MARKET JUSTICE VS. SOCIALJUSTICE Individual Collective responsibility for responsibility for health health Benefits based on Basic benefits for individual purchasing everyone Limited obligation to Strong obligation to collective good collective good Private solutions Public solutions Rationing based on Planned rationing of ability to pay health care
PUBLIC POLICY DEFINED “Public policy” is the authoritative decisions made in the legislative, executive or judicial branches of government that are intended to direct or influence the actions, behaviors or decisions of others (Longest, 2002) Public policy is created from the legitimate actions of persons holding the power of position
PUBLIC POLICY EXAMPLES Defense Education Transportation Commerce Health
HEALTH POLICY The collection of authoritative decisions made within government that pertain to health and the pursuit of health (Longest, 1998) Public sector policies that pertain to or influence health Established at federal, state and local level Affect or influence groups or classes of individuals Defining purpose to support people as they seek health
OBJECTIVE OF HEALTH POLICY Policies are always developed to achieve someone’s policy agenda Multiple motivations In US, often fragmented and non-integrated Address multitude of factors that influence health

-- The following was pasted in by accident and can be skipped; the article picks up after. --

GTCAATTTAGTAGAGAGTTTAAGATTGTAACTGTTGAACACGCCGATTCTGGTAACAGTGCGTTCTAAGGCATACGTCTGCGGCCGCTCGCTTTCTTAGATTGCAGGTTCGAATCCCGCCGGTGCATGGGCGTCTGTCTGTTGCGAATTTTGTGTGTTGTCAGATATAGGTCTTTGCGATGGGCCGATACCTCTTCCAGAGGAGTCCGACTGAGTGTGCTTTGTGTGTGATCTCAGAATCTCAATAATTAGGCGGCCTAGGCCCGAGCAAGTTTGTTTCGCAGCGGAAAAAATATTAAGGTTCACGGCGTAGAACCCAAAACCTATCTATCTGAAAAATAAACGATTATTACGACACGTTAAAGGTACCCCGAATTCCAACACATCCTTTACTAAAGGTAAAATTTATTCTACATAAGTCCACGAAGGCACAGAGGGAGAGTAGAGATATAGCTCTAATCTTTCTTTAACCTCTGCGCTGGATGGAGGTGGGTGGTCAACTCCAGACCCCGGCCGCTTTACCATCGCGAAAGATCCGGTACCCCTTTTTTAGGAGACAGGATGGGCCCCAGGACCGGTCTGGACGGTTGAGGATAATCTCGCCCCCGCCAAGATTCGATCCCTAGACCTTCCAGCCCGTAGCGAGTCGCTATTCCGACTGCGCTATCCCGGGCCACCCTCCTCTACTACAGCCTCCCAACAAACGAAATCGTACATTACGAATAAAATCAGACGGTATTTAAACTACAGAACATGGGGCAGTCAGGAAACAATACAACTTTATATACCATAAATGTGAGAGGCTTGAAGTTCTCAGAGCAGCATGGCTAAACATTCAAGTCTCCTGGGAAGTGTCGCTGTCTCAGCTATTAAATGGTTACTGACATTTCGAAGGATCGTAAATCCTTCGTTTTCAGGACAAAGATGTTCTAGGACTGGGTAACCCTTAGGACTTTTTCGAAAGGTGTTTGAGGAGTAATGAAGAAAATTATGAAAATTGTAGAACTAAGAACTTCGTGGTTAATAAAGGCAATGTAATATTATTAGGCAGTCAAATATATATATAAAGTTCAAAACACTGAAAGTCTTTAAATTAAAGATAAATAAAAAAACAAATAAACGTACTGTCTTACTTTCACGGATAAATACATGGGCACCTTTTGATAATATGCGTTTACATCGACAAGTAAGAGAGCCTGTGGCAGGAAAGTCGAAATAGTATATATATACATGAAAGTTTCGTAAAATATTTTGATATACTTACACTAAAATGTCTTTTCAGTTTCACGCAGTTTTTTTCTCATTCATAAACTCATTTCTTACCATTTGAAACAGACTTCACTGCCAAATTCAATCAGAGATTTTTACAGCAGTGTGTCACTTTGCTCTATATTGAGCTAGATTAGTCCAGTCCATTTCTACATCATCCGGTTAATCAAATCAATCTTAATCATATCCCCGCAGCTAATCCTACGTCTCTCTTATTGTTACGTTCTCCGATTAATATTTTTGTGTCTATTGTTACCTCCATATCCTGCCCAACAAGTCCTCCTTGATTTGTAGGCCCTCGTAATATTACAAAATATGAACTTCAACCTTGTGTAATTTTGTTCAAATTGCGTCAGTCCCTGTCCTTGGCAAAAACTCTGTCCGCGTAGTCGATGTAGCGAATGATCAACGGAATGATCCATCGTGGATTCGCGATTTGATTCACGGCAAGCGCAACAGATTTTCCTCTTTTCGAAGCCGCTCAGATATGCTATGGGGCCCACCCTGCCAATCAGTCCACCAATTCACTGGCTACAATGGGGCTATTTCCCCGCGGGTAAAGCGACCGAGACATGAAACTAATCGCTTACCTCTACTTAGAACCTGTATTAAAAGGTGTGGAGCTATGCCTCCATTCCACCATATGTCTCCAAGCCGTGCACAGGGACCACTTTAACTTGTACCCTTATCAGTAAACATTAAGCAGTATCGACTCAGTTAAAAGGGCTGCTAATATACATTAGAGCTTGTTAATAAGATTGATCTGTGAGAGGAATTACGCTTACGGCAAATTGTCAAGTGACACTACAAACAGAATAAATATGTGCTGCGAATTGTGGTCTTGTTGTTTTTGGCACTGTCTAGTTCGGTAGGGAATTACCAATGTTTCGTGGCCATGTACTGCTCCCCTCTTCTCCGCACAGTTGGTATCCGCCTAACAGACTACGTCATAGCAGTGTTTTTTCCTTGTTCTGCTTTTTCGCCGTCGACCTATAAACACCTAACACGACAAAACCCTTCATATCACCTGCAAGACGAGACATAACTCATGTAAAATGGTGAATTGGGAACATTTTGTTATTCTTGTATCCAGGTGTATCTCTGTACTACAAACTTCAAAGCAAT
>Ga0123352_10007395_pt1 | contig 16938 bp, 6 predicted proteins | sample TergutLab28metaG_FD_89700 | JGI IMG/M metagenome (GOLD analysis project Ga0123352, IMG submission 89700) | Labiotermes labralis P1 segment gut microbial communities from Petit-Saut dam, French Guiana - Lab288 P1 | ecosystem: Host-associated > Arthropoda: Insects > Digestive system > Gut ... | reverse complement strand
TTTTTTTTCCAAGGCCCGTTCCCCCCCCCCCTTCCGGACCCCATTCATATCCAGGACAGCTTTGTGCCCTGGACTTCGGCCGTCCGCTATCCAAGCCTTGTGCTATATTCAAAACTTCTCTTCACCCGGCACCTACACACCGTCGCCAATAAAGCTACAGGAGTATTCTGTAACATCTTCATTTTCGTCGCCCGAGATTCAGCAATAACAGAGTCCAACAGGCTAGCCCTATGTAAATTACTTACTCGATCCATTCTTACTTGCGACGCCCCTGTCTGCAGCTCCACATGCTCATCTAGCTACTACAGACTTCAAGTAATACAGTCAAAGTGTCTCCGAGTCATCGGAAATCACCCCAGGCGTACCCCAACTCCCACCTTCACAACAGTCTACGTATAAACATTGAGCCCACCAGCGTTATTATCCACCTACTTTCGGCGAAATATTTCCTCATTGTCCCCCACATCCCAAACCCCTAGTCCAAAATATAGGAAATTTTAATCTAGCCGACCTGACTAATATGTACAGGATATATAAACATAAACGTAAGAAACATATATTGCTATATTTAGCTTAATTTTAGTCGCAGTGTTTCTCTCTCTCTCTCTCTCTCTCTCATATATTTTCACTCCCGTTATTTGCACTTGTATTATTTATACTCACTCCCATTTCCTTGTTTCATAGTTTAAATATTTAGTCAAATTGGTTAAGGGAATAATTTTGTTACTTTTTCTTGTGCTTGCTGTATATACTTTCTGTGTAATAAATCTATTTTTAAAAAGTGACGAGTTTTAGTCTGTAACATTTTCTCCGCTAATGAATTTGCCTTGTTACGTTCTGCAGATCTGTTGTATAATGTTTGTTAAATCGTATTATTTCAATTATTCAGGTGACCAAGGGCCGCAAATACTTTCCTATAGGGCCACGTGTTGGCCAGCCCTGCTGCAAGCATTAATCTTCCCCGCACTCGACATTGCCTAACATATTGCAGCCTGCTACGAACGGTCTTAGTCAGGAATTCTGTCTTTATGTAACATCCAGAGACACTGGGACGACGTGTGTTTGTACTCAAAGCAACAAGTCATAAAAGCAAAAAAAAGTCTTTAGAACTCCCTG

FORMS OF HEALTH POLICIES Laws Rules and Regulations Operational Decisions Judicial Decisions
CATEGORIES OF HEALTH POLICIES Allocative Provide benefits to some distinct group or class of individuals or organizations Regulatory Influence actions, behaviors and decisions of others by directive Market-entry, price control, quality control, market preservation, social regulation
POLICY PROCESS Cyclical Influenced by external factors All parts of process are interactive Formulation Implementation Analysis Modification
HEALTH POLICY INTEREST Local State National International
TYPES OF PARTICIPANTS Ordinary Citizens Legislators Political Party Leaders/Members Issues Activists Judges Civil Servants Professional Experts Business Interests